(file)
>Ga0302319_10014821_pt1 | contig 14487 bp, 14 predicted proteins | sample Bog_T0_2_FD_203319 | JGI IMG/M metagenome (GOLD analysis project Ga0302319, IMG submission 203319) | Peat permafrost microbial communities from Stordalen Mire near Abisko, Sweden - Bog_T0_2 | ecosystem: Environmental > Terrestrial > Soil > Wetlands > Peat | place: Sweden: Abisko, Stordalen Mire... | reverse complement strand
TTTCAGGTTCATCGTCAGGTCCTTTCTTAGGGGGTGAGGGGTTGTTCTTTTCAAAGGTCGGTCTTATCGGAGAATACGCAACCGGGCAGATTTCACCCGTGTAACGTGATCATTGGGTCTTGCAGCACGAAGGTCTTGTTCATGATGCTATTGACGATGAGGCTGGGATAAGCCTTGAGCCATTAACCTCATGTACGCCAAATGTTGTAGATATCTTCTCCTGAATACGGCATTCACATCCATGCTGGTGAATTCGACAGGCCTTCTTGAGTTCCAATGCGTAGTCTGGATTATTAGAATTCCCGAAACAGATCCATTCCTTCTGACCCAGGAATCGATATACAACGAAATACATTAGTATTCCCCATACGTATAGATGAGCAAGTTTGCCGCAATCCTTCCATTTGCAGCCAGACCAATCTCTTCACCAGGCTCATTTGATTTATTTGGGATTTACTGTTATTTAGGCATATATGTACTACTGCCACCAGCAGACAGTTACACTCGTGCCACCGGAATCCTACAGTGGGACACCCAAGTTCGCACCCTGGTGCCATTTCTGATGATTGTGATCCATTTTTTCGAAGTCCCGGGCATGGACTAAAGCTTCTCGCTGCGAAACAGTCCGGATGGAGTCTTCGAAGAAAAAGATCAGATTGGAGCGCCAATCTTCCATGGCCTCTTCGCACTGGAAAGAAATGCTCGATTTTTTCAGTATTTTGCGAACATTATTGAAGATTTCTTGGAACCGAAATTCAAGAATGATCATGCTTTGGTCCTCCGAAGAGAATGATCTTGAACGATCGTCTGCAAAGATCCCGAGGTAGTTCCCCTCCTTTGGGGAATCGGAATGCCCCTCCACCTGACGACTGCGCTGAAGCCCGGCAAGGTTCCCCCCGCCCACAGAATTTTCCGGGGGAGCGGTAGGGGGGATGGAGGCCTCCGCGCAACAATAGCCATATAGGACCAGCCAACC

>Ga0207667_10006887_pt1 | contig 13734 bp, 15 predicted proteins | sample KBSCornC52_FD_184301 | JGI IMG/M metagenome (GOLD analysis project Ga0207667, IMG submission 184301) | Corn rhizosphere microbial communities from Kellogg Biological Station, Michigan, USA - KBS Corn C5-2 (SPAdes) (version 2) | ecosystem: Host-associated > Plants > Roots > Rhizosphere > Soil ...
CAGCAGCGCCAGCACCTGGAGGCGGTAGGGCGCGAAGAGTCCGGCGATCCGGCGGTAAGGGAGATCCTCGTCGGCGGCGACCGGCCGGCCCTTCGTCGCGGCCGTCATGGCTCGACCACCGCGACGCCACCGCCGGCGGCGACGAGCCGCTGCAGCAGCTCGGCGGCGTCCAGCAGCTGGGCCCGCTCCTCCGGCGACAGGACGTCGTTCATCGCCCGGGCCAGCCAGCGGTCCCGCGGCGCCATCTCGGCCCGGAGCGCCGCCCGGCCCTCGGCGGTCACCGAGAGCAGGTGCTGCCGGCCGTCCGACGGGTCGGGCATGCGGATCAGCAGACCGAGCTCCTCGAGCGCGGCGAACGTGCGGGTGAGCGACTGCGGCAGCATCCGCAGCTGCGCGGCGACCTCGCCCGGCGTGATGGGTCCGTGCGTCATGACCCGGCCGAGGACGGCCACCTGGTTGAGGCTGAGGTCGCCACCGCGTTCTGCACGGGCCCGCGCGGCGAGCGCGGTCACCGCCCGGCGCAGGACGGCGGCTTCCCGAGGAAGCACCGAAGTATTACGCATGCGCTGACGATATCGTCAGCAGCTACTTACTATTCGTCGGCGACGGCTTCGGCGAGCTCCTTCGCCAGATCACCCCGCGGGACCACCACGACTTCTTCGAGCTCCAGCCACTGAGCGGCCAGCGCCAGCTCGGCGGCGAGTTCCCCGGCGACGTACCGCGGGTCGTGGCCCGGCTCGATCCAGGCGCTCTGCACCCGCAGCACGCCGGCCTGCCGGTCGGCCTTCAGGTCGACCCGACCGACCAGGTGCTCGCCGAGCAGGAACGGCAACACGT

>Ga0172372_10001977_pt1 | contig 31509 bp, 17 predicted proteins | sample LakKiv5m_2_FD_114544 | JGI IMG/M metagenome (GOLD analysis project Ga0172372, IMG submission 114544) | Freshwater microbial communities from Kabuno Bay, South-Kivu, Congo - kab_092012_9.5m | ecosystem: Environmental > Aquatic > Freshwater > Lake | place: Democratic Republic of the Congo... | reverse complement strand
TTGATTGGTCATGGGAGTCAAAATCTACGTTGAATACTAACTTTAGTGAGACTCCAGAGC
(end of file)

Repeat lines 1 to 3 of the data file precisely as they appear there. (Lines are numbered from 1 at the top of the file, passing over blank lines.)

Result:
>Ga0302319_10014821_pt1 | contig 14487 bp, 14 predicted proteins | sample Bog_T0_2_FD_203319 | JGI IMG/M metagenome (GOLD analysis project Ga0302319, IMG submission 203319) | Peat permafrost microbial communities from Stordalen Mire near Abisko, Sweden - Bog_T0_2 | ecosystem: Environmental > Terrestrial > Soil > Wetlands > Peat | place: Sweden: Abisko, Stordalen Mire... | reverse complement strand
TTTCAGGTTCATCGTCAGGTCCTTTCTTAGGGGGTGAGGGGTTGTTCTTTTCAAAGGTCGGTCTTATCGGAGAATACGCAACCGGGCAGATTTCACCCGTGTAACGTGATCATTGGGTCTTGCAGCACGAAGGTCTTGTTCATGATGCTATTGACGATGAGGCTGGGATAAGCCTTGAGCCATTAACCTCATGTACGCCAAATGTTGTAGATATCTTCTCCTGAATACGGCATTCACATCCATGCTGGTGAATTCGACAGGCCTTCTTGAGTTCCAATGCGTAGTCTGGATTATTAGAATTCCCGAAACAGATCCATTCCTTCTGACCCAGGAATCGATATACAACGAAATACATTAGTATTCCCCATACGTATAGATGAGCAAGTTTGCCGCAATCCTTCCATTTGCAGCCAGACCAATCTCTTCACCAGGCTCATTTGATTTATTTGGGATTTACTGTTATTTAGGCATATATGTACTACTGCCACCAGCAGACAGTTACACTCGTGCCACCGGAATCCTACAGTGGGACACCCAAGTTCGCACCCTGGTGCCATTTCTGATGATTGTGATCCATTTTTTCGAAGTCCCGGGCATGGACTAAAGCTTCTCGCTGCGAAACAGTCCGGATGGAGTCTTCGAAGAAAAAGATCAGATTGGAGCGCCAATCTTCCATGGCCTCTTCGCACTGGAAAGAAATGCTCGATTTTTTCAGTATTTTGCGAACATTATTGAAGATTTCTTGGAACCGAAATTCAAGAATGATCATGCTTTGGTCCTCCGAAGAGAATGATCTTGAACGATCGTCTGCAAAGATCCCGAGGTAGTTCCCCTCCTTTGGGGAATCGGAATGCCCCTCCACCTGACGACTGCGCTGAAGCCCGGCAAGGTTCCCCCCGCCCACAGAATTTTCCGGGGGAGCGGTAGGGGGGATGGAGGCCTCCGCGCAACAATAGCCATATAGGACCAGCCAACC

>Ga0207667_10006887_pt1 | contig 13734 bp, 15 predicted proteins | sample KBSCornC52_FD_184301 | JGI IMG/M metagenome (GOLD analysis project Ga0207667, IMG submission 184301) | Corn rhizosphere microbial communities from Kellogg Biological Station, Michigan, USA - KBS Corn C5-2 (SPAdes) (version 2) | ecosystem: Host-associated > Plants > Roots > Rhizosphere > Soil ...